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Alnylam Pools IP for ‘RNA Activation’ Tech From UT-Southwestern, UCSF, Salk Institute

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RNAi drug maker Alnylam Pharmaceuticals said this week that it has signed exclusive licensing deals with three academic institutions to consolidate intellectual property in the area of RNA activation.
 
Alnylam said that it has now gained a “dominant IP position” in the emerging field of RNA activation, or RNAa, after licensing a cache of intellectual property comprising mostly patent applications from three US research institutions.
 
Together, the agreements with the University of Texas Southwestern Medical Center; the University of California, San Francisco; and the Salk Institute for Biological Studies, also provide an example of how multiple entities can increase the chances of negotiating a deal for an emerging biotechnology by pooling relevant IP.
 
“It’s a collaborative effort,” Stuart Pollard, vice president of scientific and business strategy for Alnylam, told BTW this week. “They obviously agreed to come together, pool resources, and move this forward. The idea here is that it requires the sort of industrial muscle that a company like Alnylam has to move this toward therapeutic development. That takes work, and usually collaborative work. There is usually not one group that provides a solution in this regard.”
 
Alnylam, based in Cambridge, Mass., has traditionally played in the RNAi space, but the company is now committed to “scientific and IP leadership across all areas” of RNA, CEO John Maraganore said in a statement. This includes RNAi, microRNA, and now RNAa, which uses double-stranded modulatory RNA molecules to upregulate genes.
 
“Many human diseases are caused by the abnormally low expression of proteins, and RNAa could be used to treat these disorders through selective transcriptional gene activation,” Maraganore said.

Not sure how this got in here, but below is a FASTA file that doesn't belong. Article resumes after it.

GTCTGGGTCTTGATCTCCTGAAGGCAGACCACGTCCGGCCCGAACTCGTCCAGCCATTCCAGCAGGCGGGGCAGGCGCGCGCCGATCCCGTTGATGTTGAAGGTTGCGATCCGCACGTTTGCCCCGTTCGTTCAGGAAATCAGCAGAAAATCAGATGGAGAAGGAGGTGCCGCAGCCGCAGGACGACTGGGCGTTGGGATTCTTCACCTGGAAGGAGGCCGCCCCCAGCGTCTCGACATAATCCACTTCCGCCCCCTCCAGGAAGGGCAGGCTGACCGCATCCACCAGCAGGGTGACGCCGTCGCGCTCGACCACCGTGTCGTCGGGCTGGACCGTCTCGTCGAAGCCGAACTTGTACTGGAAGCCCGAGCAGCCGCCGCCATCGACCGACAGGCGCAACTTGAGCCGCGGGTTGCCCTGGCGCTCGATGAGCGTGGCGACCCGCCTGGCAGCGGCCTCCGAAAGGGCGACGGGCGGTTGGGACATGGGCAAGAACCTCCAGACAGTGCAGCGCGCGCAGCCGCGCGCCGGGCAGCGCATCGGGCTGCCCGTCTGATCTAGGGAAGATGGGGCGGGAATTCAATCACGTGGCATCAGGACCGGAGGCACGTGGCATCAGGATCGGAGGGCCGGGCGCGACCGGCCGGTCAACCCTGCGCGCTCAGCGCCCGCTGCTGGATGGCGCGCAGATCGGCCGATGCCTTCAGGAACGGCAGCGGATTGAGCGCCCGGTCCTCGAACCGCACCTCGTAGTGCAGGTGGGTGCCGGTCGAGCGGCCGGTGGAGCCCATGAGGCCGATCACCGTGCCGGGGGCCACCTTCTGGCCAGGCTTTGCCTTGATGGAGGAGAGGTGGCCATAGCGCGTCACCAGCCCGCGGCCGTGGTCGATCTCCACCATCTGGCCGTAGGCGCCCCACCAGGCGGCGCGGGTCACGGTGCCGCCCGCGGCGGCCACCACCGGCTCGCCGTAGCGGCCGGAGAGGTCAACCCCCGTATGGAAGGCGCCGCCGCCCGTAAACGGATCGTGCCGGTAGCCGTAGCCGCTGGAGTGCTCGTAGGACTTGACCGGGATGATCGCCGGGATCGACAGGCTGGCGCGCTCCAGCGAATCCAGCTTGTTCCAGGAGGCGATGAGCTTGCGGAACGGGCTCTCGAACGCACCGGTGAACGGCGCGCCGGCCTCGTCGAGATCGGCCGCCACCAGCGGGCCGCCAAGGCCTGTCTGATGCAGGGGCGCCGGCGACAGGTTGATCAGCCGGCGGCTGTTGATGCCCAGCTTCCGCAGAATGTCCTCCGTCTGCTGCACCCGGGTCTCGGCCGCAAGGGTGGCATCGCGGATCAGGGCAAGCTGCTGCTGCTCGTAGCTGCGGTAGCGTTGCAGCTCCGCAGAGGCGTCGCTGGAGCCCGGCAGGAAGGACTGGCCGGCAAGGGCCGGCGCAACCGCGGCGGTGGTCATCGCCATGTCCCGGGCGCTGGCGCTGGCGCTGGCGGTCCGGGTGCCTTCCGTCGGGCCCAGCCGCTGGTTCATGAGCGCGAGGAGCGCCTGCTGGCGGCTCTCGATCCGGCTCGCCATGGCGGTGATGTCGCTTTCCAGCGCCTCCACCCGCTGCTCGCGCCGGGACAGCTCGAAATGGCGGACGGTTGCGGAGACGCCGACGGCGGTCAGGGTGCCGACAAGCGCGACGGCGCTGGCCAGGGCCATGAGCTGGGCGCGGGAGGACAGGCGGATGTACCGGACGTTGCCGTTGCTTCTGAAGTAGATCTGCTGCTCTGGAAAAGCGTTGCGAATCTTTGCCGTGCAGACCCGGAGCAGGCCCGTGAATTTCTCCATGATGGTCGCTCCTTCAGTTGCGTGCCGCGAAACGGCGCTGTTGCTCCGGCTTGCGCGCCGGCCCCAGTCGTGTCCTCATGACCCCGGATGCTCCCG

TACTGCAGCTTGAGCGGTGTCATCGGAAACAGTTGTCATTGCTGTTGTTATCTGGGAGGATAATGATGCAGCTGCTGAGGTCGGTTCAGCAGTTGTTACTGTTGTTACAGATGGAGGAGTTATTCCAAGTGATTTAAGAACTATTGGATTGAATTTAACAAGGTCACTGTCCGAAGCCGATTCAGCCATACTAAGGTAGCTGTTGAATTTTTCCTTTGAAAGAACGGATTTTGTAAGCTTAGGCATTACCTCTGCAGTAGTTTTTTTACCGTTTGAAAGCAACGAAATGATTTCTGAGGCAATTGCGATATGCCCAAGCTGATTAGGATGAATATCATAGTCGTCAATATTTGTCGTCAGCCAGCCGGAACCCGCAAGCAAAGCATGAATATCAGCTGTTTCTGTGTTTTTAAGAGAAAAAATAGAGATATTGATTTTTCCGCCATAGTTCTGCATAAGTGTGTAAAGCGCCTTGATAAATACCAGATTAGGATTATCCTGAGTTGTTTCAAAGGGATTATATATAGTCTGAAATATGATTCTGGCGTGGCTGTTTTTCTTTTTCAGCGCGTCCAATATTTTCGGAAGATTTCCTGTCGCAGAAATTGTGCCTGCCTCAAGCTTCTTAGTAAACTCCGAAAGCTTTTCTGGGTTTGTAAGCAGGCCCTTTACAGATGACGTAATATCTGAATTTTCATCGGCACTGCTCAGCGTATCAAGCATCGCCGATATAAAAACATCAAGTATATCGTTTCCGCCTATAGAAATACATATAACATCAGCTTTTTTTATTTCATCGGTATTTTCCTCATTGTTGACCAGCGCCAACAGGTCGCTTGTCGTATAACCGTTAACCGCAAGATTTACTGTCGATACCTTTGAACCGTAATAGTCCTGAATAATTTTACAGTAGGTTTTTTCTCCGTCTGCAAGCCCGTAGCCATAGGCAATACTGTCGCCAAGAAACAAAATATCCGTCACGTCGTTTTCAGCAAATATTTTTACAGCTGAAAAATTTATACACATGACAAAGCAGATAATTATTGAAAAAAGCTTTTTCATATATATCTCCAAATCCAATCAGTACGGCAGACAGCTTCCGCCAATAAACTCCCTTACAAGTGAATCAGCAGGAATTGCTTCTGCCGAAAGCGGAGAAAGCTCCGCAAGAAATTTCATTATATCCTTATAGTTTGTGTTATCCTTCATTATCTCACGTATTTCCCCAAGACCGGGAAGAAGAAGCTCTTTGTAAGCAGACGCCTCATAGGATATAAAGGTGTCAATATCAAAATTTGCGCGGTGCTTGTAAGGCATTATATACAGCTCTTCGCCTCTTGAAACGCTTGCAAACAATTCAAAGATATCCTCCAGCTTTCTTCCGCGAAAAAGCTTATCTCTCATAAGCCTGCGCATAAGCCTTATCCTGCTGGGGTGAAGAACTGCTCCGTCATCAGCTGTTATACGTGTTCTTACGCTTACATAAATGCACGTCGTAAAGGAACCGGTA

Pollard added that RNAa is distinct from, but in some respects complementary to, the company’s RNAi drug development.
 
“RNAa is using similar molecules but leveraging a quite different mechanism, and offers a complete new platform, potentially,” Pollard said. “It’s a slightly earlier stage, but here you have the ability to switch on genes selectively, or at least that’s the vision we have for this. So it’s complementary, but represents a quite distinct and alternative platform using RNAi molecules.”
 
According to Pollard, the phenomenon behind RNAa has been known for several years, but the mechanism behind it was slow to be revealed. That all changed in recent years with the publication of several peer-reviewed papers describing work done in the laboratories of David Corey, a professor of pharmacology and biochemistry at UT Southwestern; Fred Gage, a professor and chair for research on age-related neurodegenerative diseases at the Salk Institute; and Long-cheng Li, an assistant professor of urology at UCSF.
 
“There has been some degree of controversy about this area, but there has been some real progress that has led, in part, to the development of this IP,” Pollard said.
 
Specifically, Alnylam said that the papers have provided evidence that RNAa is mediated by double-stranded RNAs, possibly including endogenous miRNAs that target the promoter regions of genes in chromosomal DNA.
 
“So-called ‘anti-gene RNAs,’ or agRNAs, appear to increase transcription by complementary base-pairing with corresponding promoter sequences which enhance recruitment of the cellular RNA polymerase II and therefore increase the target gene’s expression,” Alnylam said.
 
The company also said that in vitro studies have demonstrated that agRNAs can increase the levels of a target gene’s mRNA by nearly tenfold, which increases the production of that gene’s protein.
 
Alnylam scientists and executives have maintained relationships with researchers in the labs at the three institutions over the years, which is in general how it became aware of the breakthrough work in each laboratory, Pollard said.
 
In addition, the company’s strategy of being proactive in publishing its results in peer-reviewed journals has made researchers in the field aware of Alnylam’s activities, and as such the company is often approached by researchers with emerging RNA-related technologies, he added.
 
Although the company did not previously have sponsored research programs in place with any of the institutions prior to the licensing agreements, it now plans to forge official research collaborations with the groups to move the RNAa in to therapeutic applications, Pollard said.
 
“We felt, as a group that wants to play a lead role in this space, it was time to pull that IP into our estate, and also to collaborate with these folks and develop this science,” Pollard added. “I think they want to see their technologies developed and … [that] there is a mutual respect and desire to work together.”

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